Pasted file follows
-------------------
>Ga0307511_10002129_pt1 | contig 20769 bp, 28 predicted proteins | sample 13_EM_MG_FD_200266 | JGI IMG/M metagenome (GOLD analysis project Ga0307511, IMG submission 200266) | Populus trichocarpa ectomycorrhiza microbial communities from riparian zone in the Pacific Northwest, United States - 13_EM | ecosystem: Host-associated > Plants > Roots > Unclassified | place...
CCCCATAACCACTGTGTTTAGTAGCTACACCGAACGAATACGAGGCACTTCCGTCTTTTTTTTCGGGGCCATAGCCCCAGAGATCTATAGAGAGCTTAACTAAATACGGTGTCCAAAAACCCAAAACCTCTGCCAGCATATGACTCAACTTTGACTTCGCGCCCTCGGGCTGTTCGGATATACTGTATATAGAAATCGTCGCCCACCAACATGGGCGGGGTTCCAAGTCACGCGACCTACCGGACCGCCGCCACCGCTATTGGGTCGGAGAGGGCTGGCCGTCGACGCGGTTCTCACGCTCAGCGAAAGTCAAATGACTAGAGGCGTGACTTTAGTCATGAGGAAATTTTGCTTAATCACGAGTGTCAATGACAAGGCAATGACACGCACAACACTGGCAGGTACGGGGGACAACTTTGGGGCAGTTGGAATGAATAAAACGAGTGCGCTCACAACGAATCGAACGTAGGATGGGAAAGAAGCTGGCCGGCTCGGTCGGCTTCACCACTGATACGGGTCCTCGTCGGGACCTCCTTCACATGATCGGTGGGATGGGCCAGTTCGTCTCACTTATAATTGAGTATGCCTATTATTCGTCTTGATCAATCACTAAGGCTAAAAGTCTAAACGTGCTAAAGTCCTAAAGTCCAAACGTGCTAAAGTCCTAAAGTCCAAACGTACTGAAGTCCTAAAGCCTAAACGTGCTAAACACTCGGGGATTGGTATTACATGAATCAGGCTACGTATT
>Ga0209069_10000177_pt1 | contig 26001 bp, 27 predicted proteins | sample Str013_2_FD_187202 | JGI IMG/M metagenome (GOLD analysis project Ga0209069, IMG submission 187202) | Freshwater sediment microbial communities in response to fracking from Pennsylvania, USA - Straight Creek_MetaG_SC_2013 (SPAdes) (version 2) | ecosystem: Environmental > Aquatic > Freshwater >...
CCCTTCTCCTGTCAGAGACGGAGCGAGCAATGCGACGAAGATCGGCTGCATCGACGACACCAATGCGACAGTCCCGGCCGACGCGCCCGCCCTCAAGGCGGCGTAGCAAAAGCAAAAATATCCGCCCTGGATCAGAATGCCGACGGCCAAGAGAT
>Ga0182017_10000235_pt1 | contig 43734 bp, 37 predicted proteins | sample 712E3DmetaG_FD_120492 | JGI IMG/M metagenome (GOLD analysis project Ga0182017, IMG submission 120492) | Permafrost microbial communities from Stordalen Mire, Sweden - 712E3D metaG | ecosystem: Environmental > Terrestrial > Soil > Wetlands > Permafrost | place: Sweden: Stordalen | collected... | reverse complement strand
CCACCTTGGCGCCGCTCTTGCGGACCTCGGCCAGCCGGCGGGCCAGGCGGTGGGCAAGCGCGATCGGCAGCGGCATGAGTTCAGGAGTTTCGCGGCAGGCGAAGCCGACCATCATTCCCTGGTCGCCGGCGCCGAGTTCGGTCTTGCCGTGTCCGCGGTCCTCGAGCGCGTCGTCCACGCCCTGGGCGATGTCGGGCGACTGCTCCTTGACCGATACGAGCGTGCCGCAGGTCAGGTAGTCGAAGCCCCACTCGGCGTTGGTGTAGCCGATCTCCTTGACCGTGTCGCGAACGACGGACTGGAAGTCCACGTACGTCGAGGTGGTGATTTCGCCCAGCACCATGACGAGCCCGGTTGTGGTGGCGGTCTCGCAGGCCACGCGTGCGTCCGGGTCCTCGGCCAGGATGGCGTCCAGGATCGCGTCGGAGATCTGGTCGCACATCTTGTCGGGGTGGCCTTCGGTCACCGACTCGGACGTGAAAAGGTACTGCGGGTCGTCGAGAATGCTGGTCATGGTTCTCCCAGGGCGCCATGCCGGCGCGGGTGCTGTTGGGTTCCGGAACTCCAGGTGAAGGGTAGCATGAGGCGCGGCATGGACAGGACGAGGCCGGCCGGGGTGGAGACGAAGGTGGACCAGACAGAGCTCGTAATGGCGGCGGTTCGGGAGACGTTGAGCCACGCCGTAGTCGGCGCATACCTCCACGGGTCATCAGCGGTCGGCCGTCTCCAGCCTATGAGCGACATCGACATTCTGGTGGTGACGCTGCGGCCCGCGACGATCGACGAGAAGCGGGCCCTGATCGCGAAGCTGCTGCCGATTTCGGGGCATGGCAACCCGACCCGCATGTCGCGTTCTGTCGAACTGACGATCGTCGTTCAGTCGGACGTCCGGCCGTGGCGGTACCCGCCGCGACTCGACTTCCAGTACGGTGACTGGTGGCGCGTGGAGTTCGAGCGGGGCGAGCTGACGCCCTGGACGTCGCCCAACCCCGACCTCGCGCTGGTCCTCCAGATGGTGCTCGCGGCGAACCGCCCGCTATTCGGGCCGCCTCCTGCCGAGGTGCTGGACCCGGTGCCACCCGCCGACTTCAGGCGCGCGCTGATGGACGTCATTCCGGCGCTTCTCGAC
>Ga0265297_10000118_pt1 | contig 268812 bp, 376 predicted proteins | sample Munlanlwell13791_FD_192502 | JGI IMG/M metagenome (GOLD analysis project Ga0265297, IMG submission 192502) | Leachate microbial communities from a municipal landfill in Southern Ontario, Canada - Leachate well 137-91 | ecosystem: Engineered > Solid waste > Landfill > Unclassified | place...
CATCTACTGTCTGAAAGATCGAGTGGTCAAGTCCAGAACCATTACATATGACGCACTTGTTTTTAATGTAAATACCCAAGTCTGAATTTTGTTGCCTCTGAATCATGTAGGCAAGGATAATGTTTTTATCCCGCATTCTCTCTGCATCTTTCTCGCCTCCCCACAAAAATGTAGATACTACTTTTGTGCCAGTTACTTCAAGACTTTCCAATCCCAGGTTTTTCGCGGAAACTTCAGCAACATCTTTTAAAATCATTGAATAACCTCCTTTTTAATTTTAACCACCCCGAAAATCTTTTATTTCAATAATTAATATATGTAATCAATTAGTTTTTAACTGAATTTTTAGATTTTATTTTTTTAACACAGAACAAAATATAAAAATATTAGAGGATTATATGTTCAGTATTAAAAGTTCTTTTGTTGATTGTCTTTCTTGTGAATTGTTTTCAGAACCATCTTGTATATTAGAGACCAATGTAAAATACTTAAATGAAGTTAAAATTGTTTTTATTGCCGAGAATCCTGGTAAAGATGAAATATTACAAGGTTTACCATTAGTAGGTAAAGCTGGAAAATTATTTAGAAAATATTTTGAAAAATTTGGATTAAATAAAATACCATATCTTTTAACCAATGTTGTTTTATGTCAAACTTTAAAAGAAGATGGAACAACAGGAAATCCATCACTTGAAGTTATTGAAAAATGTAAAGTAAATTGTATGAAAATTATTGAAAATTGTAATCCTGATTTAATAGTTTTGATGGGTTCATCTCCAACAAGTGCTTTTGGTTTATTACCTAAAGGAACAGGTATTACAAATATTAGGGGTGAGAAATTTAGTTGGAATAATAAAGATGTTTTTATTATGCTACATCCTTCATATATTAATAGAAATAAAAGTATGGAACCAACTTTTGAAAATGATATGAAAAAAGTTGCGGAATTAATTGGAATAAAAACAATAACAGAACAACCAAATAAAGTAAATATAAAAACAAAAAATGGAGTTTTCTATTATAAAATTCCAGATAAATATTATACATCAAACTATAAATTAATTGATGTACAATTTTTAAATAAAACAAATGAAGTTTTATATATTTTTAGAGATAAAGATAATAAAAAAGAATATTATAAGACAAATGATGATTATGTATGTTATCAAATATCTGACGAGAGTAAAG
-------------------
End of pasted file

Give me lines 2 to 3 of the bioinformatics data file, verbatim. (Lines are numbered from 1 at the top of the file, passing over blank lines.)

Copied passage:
CCCCATAACCACTGTGTTTAGTAGCTACACCGAACGAATACGAGGCACTTCCGTCTTTTTTTTCGGGGCCATAGCCCCAGAGATCTATAGAGAGCTTAACTAAATACGGTGTCCAAAAACCCAAAACCTCTGCCAGCATATGACTCAACTTTGACTTCGCGCCCTCGGGCTGTTCGGATATACTGTATATAGAAATCGTCGCCCACCAACATGGGCGGGGTTCCAAGTCACGCGACCTACCGGACCGCCGCCACCGCTATTGGGTCGGAGAGGGCTGGCCGTCGACGCGGTTCTCACGCTCAGCGAAAGTCAAATGACTAGAGGCGTGACTTTAGTCATGAGGAAATTTTGCTTAATCACGAGTGTCAATGACAAGGCAATGACACGCACAACACTGGCAGGTACGGGGGACAACTTTGGGGCAGTTGGAATGAATAAAACGAGTGCGCTCACAACGAATCGAACGTAGGATGGGAAAGAAGCTGGCCGGCTCGGTCGGCTTCACCACTGATACGGGTCCTCGTCGGGACCTCCTTCACATGATCGGTGGGATGGGCCAGTTCGTCTCACTTATAATTGAGTATGCCTATTATTCGTCTTGATCAATCACTAAGGCTAAAAGTCTAAACGTGCTAAAGTCCTAAAGTCCAAACGTGCTAAAGTCCTAAAGTCCAAACGTACTGAAGTCCTAAAGCCTAAACGTGCTAAACACTCGGGGATTGGTATTACATGAATCAGGCTACGTATT
>Ga0209069_10000177_pt1 | contig 26001 bp, 27 predicted proteins | sample Str013_2_FD_187202 | JGI IMG/M metagenome (GOLD analysis project Ga0209069, IMG submission 187202) | Freshwater sediment microbial communities in response to fracking from Pennsylvania, USA - Straight Creek_MetaG_SC_2013 (SPAdes) (version 2) | ecosystem: Environmental > Aquatic > Freshwater >...